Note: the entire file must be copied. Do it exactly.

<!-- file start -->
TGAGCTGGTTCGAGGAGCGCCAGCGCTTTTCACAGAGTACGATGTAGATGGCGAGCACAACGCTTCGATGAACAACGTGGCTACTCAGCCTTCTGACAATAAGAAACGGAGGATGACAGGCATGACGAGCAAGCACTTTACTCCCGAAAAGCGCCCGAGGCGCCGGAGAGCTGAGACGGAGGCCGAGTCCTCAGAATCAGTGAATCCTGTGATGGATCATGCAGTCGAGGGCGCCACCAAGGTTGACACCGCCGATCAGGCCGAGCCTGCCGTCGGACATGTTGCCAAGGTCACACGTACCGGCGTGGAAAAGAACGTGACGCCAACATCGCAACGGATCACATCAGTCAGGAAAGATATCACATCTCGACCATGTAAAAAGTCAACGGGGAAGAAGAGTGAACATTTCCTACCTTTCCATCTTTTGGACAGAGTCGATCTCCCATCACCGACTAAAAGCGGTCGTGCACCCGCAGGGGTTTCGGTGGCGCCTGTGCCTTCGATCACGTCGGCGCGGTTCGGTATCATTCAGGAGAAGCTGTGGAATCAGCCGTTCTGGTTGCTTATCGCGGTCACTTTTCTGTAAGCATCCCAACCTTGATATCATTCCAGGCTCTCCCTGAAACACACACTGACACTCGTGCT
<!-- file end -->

TGAGCTGGTTCGAGGAGCGCCAGCGCTTTTCACAGAGTACGATGTAGATGGCGAGCACAACGCTTCGATGAACAACGTGGCTACTCAGCCTTCTGACAATAAGAAACGGAGGATGACAGGCATGACGAGCAAGCACTTTACTCCCGAAAAGCGCCCGAGGCGCCGGAGAGCTGAGACGGAGGCCGAGTCCTCAGAATCAGTGAATCCTGTGATGGATCATGCAGTCGAGGGCGCCACCAAGGTTGACACCGCCGATCAGGCCGAGCCTGCCGTCGGACATGTTGCCAAGGTCACACGTACCGGCGTGGAAAAGAACGTGACGCCAACATCGCAACGGATCACATCAGTCAGGAAAGATATCACATCTCGACCATGTAAAAAGTCAACGGGGAAGAAGAGTGAACATTTCCTACCTTTCCATCTTTTGGACAGAGTCGATCTCCCATCACCGACTAAAAGCGGTCGTGCACCCGCAGGGGTTTCGGTGGCGCCTGTGCCTTCGATCACGTCGGCGCGGTTCGGTATCATTCAGGAGAAGCTGTGGAATCAGCCGTTCTGGTTGCTTATCGCGGTCACTTTTCTGTAAGCATCCCAACCTTGATATCATTCCAGGCTCTCCCTGAAACACACACTGACACTCGTGCT